2004 Taurus Spark Plugs

I have a 2004 Taurus, with the DOHC engine. Is it necessary to replace the spark plug wires at 100K miles when I replace the spark plugs for the first time? Also, is it best to stick with Ford plugs, or are other brands comparable? I’ve heard good things about Autolite, and bad things about Champion and Bausch in this application.

I recommend you use the same original type plugs. Why buy uncertainty to save a few coins? What dos the service manual say about plug wires? If there’s no recommended replacement interval and no sign of misfiring I would change them at 10 years.

The engine in your vehicle doesn’t use sparkplug wires. Instead the engine utilizes a coil-on-plug ignition system.


The plugs and wires should be the least of your worry. With this engine, to change the rear spark plugs, the whole engine has to come out! On the regular model the plugs are accessible. I would leave this job to a professional.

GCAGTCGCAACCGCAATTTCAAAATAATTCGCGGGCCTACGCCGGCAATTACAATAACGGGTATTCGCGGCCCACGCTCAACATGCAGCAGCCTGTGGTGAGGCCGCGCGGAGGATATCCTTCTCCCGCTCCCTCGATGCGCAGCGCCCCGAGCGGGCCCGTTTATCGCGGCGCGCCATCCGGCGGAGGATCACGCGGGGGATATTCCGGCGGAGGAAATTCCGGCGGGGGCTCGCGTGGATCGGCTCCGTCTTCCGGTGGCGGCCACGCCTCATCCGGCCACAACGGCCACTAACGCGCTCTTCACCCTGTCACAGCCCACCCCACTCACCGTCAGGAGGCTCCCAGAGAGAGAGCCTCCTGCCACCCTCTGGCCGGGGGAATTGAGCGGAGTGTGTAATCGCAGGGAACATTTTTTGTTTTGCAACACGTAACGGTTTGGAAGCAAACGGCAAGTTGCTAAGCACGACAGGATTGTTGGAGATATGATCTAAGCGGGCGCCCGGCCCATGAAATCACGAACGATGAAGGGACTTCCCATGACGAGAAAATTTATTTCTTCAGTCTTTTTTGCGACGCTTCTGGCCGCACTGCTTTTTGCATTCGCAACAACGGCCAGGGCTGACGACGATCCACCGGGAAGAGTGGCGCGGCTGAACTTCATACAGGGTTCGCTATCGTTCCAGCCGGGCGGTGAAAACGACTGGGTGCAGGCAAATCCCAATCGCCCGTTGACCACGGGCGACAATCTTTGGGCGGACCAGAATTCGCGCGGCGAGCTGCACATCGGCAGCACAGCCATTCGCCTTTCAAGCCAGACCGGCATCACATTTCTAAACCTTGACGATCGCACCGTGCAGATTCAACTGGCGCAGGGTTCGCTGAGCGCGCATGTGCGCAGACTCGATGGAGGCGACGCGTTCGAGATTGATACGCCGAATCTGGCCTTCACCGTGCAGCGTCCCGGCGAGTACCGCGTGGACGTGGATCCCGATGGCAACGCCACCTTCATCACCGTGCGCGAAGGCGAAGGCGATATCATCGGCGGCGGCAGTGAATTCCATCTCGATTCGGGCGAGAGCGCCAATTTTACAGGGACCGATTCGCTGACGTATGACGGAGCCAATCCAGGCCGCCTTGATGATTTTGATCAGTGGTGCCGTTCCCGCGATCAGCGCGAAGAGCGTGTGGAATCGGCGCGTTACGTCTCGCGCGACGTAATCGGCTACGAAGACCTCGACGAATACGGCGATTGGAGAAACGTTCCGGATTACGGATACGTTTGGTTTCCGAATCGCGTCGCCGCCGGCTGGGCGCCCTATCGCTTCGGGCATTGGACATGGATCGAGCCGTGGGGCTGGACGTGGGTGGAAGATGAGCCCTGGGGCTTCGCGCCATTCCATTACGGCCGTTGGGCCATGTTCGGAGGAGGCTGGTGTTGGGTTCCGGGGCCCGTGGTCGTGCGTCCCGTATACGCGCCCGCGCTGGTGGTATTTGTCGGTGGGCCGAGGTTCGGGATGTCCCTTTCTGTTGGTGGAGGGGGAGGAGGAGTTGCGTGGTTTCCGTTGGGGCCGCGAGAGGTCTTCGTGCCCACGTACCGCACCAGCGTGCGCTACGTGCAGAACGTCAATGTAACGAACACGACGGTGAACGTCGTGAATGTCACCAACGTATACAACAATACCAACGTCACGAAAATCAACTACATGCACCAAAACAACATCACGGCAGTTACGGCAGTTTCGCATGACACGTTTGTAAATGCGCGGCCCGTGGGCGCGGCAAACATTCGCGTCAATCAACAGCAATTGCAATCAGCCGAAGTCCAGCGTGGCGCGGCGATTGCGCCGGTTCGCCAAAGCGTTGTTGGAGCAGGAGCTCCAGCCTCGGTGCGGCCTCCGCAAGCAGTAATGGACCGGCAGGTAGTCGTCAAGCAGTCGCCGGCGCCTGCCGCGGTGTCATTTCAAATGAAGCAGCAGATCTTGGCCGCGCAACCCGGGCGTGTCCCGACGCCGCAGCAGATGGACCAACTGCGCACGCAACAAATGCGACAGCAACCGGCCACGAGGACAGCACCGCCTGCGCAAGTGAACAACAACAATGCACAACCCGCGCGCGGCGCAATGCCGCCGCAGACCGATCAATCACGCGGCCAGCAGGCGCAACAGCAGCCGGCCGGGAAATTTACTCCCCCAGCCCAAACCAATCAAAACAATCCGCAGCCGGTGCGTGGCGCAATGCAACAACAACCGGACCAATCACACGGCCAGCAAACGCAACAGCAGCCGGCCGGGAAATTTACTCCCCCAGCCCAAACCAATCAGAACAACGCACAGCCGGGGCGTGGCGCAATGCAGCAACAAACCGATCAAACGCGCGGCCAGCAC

When you change them, better change everything els there too. This was not one of Ford’s better ideas.

Thanks for you replies. Do the coils have to be replaced? The car is running fine, I’ve never had a CEL, and it consistently gets about 26-27 MPG. I’m not planning on doing it myself.

If the Check Engine light isn’t on, there are no misfires. So the coils are fine.


Here are several people who say that the engine does NOT have to come out to replace the spark plugs, or wires: http://wiki.answers.com/Q/What_is_the_best_way_to_change_the_rear_spark_plugs_on_a_Ford_Taurus_3.0_DOHC
Another approach to try is to remove the alternator and bracket. Then, you may be able to go in from the fender side. Let us know what works, ok?

The estimates I’ve received have been roughly 400-500. That includes removing the intake manifold, but obviously not dropping the engine. Does that estimate sound about right in NJ?

For $500 bucks, I would drive it until it started misfiring. The plugs went 100,000 miles, maybe it will go 200,000…This sounds like a job that could get sideways real fast…